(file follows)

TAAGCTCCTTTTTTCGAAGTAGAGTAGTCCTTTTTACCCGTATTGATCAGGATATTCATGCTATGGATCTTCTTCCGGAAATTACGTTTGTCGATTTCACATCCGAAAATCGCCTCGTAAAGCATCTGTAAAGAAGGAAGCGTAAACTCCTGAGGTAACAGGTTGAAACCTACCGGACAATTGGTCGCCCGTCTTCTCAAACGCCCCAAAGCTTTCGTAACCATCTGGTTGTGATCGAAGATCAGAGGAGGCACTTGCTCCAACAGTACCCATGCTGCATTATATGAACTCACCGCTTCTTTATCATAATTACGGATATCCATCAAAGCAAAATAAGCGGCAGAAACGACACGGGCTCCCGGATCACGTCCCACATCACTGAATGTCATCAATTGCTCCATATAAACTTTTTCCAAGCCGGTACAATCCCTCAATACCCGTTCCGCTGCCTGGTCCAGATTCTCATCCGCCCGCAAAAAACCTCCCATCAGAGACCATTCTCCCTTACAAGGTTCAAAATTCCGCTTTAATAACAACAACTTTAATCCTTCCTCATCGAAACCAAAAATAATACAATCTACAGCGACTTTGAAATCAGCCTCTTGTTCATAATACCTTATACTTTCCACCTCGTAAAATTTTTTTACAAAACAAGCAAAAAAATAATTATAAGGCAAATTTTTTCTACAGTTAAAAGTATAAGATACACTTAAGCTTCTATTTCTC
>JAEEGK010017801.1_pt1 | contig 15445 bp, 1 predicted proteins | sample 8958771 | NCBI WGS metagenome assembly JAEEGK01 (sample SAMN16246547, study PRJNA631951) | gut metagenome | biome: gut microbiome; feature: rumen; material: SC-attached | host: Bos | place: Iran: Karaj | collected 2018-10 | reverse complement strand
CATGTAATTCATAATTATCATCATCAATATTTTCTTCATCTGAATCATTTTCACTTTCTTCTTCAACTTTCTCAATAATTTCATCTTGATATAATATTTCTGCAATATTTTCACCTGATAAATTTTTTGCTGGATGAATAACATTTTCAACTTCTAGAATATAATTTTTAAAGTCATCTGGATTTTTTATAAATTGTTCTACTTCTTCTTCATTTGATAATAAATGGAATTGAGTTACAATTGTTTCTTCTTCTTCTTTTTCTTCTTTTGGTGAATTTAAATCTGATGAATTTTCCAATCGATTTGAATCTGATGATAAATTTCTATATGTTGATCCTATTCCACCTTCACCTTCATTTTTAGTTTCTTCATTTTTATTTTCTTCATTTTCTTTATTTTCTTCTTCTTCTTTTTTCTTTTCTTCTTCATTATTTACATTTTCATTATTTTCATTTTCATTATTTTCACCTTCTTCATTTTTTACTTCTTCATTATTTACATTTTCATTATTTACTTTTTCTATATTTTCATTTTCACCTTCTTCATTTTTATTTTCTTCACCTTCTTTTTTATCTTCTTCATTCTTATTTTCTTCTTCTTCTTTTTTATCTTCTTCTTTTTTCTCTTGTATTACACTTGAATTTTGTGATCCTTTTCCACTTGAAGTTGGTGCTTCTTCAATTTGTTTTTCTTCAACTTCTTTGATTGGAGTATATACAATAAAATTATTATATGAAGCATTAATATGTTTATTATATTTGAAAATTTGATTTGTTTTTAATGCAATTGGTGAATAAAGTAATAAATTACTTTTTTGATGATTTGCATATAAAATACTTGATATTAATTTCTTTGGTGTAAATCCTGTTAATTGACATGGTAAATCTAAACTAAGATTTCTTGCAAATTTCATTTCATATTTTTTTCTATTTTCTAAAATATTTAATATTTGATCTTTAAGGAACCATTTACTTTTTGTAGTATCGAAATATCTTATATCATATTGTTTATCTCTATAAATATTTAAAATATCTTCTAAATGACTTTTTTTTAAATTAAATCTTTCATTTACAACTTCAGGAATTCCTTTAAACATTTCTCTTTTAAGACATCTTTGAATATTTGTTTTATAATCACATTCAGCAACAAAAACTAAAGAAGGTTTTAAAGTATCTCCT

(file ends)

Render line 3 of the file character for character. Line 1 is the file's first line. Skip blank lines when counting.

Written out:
CATGTAATTCATAATTATCATCATCAATATTTTCTTCATCTGAATCATTTTCACTTTCTTCTTCAACTTTCTCAATAATTTCATCTTGATATAATATTTCTGCAATATTTTCACCTGATAAATTTTTTGCTGGATGAATAACATTTTCAACTTCTAGAATATAATTTTTAAAGTCATCTGGATTTTTTATAAATTGTTCTACTTCTTCTTCATTTGATAATAAATGGAATTGAGTTACAATTGTTTCTTCTTCTTCTTTTTCTTCTTTTGGTGAATTTAAATCTGATGAATTTTCCAATCGATTTGAATCTGATGATAAATTTCTATATGTTGATCCTATTCCACCTTCACCTTCATTTTTAGTTTCTTCATTTTTATTTTCTTCATTTTCTTTATTTTCTTCTTCTTCTTTTTTCTTTTCTTCTTCATTATTTACATTTTCATTATTTTCATTTTCATTATTTTCACCTTCTTCATTTTTTACTTCTTCATTATTTACATTTTCATTATTTACTTTTTCTATATTTTCATTTTCACCTTCTTCATTTTTATTTTCTTCACCTTCTTTTTTATCTTCTTCATTCTTATTTTCTTCTTCTTCTTTTTTATCTTCTTCTTTTTTCTCTTGTATTACACTTGAATTTTGTGATCCTTTTCCACTTGAAGTTGGTGCTTCTTCAATTTGTTTTTCTTCAACTTCTTTGATTGGAGTATATACAATAAAATTATTATATGAAGCATTAATATGTTTATTATATTTGAAAATTTGATTTGTTTTTAATGCAATTGGTGAATAAAGTAATAAATTACTTTTTTGATGATTTGCATATAAAATACTTGATATTAATTTCTTTGGTGTAAATCCTGTTAATTGACATGGTAAATCTAAACTAAGATTTCTTGCAAATTTCATTTCATATTTTTTTCTATTTTCTAAAATATTTAATATTTGATCTTTAAGGAACCATTTACTTTTTGTAGTATCGAAATATCTTATATCATATTGTTTATCTCTATAAATATTTAAAATATCTTCTAAATGACTTTTTTTTAAATTAAATCTTTCATTTACAACTTCAGGAATTCCTTTAAACATTTCTCTTTTAAGACATCTTTGAATATTTGTTTTATAATCACATTCAGCAACAAAAACTAAAGAAGGTTTTAAAGTATCTCCT